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By Charlestien Harris

It’s the middle of the year, which means it’s time to pull your credit report! As a financial counselor, I often advise my clients to regularly review their credit reports to ensure the accuracy of the information and identify any errors. Having good credit makes it easier to obtain loans for major purchases like cars or houses.

There is only one website authorized by Congress to provide free annual credit reports as mandated by law: Visit to order a free report from Equifax, Experian, or TransUnion. In fact, federal law grants you access to a free credit report from each of the three nationwide credit bureaus every 12 months. Until December 2023, all individuals in the United States can also obtain a free credit report from each of the three credit bureaus every week through Additionally, everyone in the U.S. can get six free credit reports per year from Equifax until 2026, in addition to the one free Equifax report (plus your Experian and TransUnion reports) you can receive annually.

Here’s what to check when reviewing your credit report:

  1. Verify the accuracy of your personal information. This step is extremely important as it forms the basis of your credit report. Ensure that your address, social security number, name spelling, date of birth, and other identifying information are correct. I once had a client who wanted to check his credit report and discovered that another person with a similar name (except for the middle initial), a slightly different social security number, and residing in the same state had their accounts appearing on his report. This was negatively impacting his credit score. Credit bureaus must ensure the accuracy of the information they collect about you, provide a free copy of your report once every 12 months, and offer you an opportunity to rectify any mistakes. This is mandated by the Fair Credit Reporting Act (FCRA), a federal law.
  2. Carefully review your payment history to ensure its accuracy. Not all credit bureaus report information simultaneously or with every payment. Some bureaus report annually, bi-annually, or quarterly. That’s why it’s crucial to keep receipts and accurate records of your payment history. In case you need to dispute a record, you can provide supporting documentation. I had to provide documentation for my car payment history when I paid off my last note and received a letter stating that I had missed two payments, along with interest. I knew I had made all the required payments, so I referred back to my payment/coupon book where I had taped my payment receipts. I made copies of them and sent them to the creditor. I received a letter acknowledging the “human” error and confirming that my debt was satisfied. Imagine if I hadn’t kept my receipts!
  3. Look for signs of possible identity theft. Scrutinize your information carefully to identify potential identity theft. Mistakes on your credit report can be an indicator of such fraud. Once identity thieves gain access to your personal information, such as your name, date of birth, address, credit card or bank account details, Social Security Number, or medical insurance account numbers, they can empty your bank account, make charges on your credit cards, obtain new credit cards in your name, open phone, cable, or utility accounts in your name, potentially steal your tax refund, use your health insurance for medical care, or even impersonate you if they get arrested. That’s quite a list! To be on the safe side, pull your credit report for peace of mind. Identity theft can harm your credit through unpaid bills and overdue accounts. If you suspect someone may be misusing your personal information, visit gov to report it and receive a personalized recovery plan.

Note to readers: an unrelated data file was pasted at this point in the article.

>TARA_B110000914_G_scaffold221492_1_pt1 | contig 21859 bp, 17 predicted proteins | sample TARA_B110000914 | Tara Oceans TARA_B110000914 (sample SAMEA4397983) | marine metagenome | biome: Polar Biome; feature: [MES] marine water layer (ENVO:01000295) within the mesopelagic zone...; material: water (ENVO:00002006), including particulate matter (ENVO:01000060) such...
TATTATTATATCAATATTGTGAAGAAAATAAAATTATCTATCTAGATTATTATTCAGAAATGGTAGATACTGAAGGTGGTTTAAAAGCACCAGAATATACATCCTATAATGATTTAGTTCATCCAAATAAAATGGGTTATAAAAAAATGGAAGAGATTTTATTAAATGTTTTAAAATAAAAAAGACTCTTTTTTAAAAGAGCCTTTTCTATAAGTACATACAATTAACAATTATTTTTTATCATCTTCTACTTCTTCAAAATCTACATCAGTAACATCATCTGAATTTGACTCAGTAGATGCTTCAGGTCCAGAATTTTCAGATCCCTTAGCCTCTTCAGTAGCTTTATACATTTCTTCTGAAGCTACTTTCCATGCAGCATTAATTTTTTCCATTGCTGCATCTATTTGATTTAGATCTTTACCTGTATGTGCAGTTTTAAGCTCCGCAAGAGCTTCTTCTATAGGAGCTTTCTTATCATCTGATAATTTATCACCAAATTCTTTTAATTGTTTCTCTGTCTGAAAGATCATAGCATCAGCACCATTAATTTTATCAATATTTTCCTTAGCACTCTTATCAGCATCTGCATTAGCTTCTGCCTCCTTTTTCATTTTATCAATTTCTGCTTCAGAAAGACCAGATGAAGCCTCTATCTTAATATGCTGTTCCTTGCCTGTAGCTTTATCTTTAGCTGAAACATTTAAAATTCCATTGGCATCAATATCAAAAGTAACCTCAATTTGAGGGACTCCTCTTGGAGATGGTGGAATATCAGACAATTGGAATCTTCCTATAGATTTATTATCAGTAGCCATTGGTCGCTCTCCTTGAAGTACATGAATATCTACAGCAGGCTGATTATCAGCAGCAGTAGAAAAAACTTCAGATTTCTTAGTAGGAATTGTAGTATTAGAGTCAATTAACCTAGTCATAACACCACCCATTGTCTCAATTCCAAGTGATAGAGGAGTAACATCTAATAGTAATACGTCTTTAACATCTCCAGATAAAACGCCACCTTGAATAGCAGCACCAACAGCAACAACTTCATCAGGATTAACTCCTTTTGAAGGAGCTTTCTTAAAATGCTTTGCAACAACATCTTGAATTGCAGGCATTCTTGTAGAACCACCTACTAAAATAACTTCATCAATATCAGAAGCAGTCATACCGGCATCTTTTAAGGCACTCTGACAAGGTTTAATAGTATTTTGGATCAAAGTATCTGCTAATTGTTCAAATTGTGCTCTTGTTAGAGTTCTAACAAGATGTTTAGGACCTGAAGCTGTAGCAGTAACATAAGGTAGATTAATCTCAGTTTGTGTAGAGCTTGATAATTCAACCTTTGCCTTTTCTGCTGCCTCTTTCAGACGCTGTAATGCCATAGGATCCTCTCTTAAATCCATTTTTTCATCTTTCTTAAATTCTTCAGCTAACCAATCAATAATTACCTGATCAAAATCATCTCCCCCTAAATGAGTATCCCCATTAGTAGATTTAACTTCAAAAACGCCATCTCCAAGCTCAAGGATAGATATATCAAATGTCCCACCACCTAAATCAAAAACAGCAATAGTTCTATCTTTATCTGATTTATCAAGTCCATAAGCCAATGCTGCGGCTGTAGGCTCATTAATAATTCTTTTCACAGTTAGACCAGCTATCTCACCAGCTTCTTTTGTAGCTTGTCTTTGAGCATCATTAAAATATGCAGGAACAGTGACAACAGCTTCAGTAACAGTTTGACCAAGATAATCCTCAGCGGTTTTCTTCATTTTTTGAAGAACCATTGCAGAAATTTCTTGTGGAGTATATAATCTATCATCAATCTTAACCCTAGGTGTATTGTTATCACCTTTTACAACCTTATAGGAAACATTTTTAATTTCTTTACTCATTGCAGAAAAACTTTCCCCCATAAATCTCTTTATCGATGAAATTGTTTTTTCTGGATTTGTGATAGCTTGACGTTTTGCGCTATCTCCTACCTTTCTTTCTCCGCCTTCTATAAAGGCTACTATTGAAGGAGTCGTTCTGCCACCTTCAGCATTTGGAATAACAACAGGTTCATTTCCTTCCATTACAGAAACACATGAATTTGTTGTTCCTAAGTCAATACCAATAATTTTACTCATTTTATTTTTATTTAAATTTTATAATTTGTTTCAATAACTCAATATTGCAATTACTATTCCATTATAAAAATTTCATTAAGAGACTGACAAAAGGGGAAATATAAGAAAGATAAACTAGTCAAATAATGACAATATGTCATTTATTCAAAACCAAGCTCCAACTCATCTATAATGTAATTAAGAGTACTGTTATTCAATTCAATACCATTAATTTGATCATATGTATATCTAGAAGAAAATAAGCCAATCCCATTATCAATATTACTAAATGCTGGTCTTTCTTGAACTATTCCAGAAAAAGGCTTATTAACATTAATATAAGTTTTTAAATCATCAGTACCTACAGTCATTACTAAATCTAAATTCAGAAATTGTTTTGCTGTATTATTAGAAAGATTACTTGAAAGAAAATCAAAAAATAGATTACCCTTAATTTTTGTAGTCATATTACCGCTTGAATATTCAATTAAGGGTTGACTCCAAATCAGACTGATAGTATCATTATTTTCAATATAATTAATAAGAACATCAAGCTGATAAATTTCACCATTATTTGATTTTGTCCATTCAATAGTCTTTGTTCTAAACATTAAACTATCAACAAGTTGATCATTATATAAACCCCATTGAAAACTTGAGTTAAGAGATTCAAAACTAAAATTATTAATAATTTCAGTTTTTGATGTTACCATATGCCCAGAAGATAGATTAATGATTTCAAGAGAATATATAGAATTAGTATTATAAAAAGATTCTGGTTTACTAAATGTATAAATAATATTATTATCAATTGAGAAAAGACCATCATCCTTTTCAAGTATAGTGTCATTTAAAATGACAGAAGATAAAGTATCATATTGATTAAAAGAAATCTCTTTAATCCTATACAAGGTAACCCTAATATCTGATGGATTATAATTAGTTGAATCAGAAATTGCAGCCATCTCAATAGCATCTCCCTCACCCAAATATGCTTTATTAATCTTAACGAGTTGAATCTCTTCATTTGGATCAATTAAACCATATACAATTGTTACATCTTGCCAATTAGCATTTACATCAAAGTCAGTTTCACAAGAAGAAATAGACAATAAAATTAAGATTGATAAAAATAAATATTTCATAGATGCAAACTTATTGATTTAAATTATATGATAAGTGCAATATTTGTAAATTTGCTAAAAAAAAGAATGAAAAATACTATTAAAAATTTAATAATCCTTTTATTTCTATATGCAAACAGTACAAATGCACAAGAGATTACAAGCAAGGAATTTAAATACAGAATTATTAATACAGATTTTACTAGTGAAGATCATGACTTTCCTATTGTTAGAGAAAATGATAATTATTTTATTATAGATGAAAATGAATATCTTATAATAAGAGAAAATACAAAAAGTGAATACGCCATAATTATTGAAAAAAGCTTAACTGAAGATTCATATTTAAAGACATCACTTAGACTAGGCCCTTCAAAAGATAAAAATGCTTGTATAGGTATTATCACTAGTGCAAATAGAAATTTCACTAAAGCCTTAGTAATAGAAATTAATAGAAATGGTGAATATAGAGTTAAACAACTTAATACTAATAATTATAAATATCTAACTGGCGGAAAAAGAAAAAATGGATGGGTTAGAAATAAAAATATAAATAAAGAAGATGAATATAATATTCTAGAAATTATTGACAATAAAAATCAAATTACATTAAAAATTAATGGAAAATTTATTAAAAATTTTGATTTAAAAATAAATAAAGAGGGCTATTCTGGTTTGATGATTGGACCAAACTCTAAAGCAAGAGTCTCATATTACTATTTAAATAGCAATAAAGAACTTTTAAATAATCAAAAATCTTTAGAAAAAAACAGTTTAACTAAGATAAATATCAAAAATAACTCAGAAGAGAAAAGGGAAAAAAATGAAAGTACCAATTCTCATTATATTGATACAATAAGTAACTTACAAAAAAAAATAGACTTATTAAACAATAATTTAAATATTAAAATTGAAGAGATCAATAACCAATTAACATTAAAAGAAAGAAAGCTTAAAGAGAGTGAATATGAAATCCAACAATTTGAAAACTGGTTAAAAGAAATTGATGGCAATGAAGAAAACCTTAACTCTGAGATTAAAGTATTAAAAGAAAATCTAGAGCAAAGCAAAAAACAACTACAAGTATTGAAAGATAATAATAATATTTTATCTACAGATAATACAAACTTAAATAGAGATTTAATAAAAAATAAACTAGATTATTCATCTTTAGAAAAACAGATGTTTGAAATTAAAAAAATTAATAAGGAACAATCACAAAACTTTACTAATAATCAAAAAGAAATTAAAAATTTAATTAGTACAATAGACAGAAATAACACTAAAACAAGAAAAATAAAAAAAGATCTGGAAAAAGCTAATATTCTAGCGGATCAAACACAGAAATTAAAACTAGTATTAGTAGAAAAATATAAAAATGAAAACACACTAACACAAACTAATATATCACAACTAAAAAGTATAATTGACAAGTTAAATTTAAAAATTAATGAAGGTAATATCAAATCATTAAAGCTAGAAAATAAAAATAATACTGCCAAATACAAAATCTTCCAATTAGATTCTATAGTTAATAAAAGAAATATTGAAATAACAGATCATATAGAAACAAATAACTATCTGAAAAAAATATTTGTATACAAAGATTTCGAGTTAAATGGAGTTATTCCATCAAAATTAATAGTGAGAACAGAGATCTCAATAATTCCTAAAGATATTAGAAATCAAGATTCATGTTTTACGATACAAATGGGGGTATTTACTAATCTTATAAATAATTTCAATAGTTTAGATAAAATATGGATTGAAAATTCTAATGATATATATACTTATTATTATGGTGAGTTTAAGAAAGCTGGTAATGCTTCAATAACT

4. Here’s how you can obtain a free copy of your credit report. You can request and review your free report through one of the following methods:
  • Online: Visit
  • Phone: Call (877) 322-8228
  • Mail: Download and complete the Annual Credit Report Request Form, then mail it to: Annual Credit Report Request Service, P.O. Box 105281, Atlanta, GA 30348-5281


In some cases, if you have a major credit card or certain types of accounts with large banks, you may have access to your FICO score. The score is often included with your credit card statement. Personally, I have an account with a large bank that provides access to my FICO credit score and report when I log in.

A credit report summarizes your personal credit history. The information in your credit report can affect your purchasing power and opportunities to secure a job, rent an apartment or buy a house, or purchase insurance. Credit bureaus have been known to sell the information in your report to businesses that use it to make decisions on loans, credit, insurance offers, or rental applications. Some employers even consider credit reports in their hiring process. The strength of your credit history also impacts the interest rates you’ll pay when borrowing money. So, yes, I would say now is a great time to check your credit report for financial peace of mind.

For information on this and other financial topics, you can email me at or call me at 662-624-5776.

Until next week – stay financially fit!